3.1 The Silchester Project

Originally, this tool was designed under the auspices of VREs because of their potential usefulness in academic research. VREs are difficult to pin down, however, as there are multiple definitions and they are still an evolving idea (Anon. 2006a). It is worth mentioning what VREs can do, and in particular mention the Silchester Project which is producing a VRE within an archaeological context.

In the grandest of definitions, a VRE integrates the existing research infrastructure such as the Shibboleth access management service, portals, Virtual Learning Environments (VLE), and Grid computing facilities with subject-specific content and data stores to create a massive digital research environment. The foundation of a standard framework enables interoperability which gives VREs the potential to be profoundly multi-disciplinary in their use and development (Fraser 2005). Within an archaeological project, VREs could benefit any active researcher on the project, from the ceramics expert interested in pottery distributions or the geophysicist wanting to compare their results to that of the excavation findings.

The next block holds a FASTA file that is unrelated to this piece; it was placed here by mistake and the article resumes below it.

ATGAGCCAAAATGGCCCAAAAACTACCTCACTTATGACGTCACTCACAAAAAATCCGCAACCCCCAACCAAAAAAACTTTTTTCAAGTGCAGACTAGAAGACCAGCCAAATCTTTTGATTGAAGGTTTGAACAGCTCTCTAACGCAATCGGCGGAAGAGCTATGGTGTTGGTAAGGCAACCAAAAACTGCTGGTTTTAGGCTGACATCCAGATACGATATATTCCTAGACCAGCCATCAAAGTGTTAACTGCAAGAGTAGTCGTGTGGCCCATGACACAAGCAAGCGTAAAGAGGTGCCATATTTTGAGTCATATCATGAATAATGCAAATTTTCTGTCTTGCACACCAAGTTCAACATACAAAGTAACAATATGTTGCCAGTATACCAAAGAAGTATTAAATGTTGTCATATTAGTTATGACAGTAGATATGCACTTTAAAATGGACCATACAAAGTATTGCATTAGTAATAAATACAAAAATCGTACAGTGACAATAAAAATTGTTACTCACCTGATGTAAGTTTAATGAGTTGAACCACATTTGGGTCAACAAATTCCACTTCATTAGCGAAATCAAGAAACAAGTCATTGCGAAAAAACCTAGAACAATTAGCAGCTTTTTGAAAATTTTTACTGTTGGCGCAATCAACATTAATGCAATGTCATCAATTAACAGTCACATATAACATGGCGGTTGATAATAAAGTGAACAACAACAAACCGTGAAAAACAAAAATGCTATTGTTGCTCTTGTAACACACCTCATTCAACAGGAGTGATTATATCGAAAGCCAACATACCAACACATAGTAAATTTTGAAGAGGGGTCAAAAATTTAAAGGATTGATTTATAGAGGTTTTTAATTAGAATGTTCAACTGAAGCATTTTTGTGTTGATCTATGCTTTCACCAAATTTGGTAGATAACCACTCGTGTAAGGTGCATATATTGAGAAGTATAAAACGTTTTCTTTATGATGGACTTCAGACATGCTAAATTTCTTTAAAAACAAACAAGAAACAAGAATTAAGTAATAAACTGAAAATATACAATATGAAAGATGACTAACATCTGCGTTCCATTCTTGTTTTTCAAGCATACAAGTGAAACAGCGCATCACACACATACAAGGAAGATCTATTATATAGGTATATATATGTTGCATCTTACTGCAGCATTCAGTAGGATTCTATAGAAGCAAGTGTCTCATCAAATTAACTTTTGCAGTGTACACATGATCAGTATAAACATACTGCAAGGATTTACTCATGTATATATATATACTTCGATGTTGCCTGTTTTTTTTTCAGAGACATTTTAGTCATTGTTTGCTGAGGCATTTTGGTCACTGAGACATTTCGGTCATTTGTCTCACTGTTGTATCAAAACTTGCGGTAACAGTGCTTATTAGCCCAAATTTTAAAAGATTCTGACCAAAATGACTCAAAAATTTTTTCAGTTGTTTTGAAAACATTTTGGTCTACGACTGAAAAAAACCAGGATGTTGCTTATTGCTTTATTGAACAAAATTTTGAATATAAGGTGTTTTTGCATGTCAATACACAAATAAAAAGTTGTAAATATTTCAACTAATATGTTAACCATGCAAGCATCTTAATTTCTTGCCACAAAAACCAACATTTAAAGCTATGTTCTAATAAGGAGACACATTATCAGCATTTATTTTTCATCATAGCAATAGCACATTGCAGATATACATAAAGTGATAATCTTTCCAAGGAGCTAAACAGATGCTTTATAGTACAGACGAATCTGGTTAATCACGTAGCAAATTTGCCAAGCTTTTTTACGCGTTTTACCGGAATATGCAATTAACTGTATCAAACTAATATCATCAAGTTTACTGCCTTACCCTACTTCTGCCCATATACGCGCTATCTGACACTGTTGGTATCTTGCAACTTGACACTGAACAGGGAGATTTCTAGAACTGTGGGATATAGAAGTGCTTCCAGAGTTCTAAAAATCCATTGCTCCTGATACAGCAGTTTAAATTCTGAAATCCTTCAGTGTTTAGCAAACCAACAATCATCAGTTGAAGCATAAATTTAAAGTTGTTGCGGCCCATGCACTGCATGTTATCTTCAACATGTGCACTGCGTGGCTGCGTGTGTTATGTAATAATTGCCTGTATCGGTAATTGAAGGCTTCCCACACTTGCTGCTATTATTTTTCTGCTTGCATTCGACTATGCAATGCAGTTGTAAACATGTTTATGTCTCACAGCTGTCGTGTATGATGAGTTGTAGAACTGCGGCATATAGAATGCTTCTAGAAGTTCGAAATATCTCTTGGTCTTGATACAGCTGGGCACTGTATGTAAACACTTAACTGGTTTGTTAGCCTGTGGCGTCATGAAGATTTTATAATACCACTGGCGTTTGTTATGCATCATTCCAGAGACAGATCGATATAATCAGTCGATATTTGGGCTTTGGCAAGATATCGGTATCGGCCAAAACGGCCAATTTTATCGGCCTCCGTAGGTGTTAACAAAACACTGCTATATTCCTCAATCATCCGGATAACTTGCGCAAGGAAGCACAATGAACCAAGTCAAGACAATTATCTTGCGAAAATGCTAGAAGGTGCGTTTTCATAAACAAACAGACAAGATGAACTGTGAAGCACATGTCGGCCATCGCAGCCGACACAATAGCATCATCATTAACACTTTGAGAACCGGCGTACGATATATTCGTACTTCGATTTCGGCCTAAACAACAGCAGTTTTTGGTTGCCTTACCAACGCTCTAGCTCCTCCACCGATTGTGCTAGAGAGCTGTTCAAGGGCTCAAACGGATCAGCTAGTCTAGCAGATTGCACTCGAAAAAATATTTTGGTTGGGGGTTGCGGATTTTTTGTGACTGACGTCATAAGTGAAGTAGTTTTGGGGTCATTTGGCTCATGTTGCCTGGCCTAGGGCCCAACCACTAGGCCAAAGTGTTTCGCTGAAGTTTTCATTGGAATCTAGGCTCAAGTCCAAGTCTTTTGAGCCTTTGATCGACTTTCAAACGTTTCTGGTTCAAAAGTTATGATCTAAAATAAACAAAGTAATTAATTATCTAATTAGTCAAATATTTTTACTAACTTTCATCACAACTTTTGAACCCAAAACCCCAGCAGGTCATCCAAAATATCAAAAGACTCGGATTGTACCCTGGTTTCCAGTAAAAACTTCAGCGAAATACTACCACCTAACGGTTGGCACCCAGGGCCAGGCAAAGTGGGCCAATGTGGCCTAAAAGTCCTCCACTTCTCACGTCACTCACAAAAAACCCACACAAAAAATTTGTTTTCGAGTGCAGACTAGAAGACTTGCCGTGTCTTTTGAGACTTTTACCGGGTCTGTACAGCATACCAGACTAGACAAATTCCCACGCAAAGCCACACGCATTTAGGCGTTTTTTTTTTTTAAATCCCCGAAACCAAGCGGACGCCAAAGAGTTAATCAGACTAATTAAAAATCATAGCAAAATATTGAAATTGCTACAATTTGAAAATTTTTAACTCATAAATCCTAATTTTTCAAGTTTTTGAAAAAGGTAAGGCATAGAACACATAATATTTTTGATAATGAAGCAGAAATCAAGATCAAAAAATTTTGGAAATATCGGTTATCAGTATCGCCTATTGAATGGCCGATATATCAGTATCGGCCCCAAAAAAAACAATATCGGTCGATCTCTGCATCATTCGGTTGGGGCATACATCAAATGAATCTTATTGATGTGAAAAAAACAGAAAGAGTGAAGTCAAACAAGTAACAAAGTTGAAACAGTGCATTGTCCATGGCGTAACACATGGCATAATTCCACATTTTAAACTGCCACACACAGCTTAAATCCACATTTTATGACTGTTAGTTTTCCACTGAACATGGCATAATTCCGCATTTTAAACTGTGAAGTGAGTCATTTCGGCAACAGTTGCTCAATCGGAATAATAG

The Silchester Project, funded under the JISC VRE programme, is an example of an archaeological project implementing a VRE. The project has compiled a complex and diverse data set including numismatic information, spatial site plans, matrix information, as well as find types and distributions. This data is housed in the Integrated Archaeological Database (IADB) in a server in Reading. The relevant experts on the project are scattered throughout the UK, physically removed from the site as well as the data. The IADB is web-based and therefore makes use and interrogation of the data possible for the dispersed project members. However, with an average excavation period of only 8 weeks, off-season analysis and interpretation must be done without direct contact with the other members. These conditions make 'the exchange of ideas and interpretations, which are critical to the research process, very cumbersome' (Anon. 2005). The project hopes to address these common issues among archaeological projects and create a digital solution in the form of a VRE. In particular, they hope to allow cross-server and cross-project access to other IADB servers located in York, Norwich, and Southampton as well as create data Views which bring together disparate data resources to address specific research questions (Rains et al. 2006). From papers given at the Computer Applications in Archaeology conference in York in February 2008, they appear to have a very sophisticated online application that allows project members to access, interrogate, create, and modify data related to the project. Additionally, they have adopted advanced and novel data collection methods in the field. The results of their project will be keenly anticipated.


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Last updated: Tue Mar 25 2008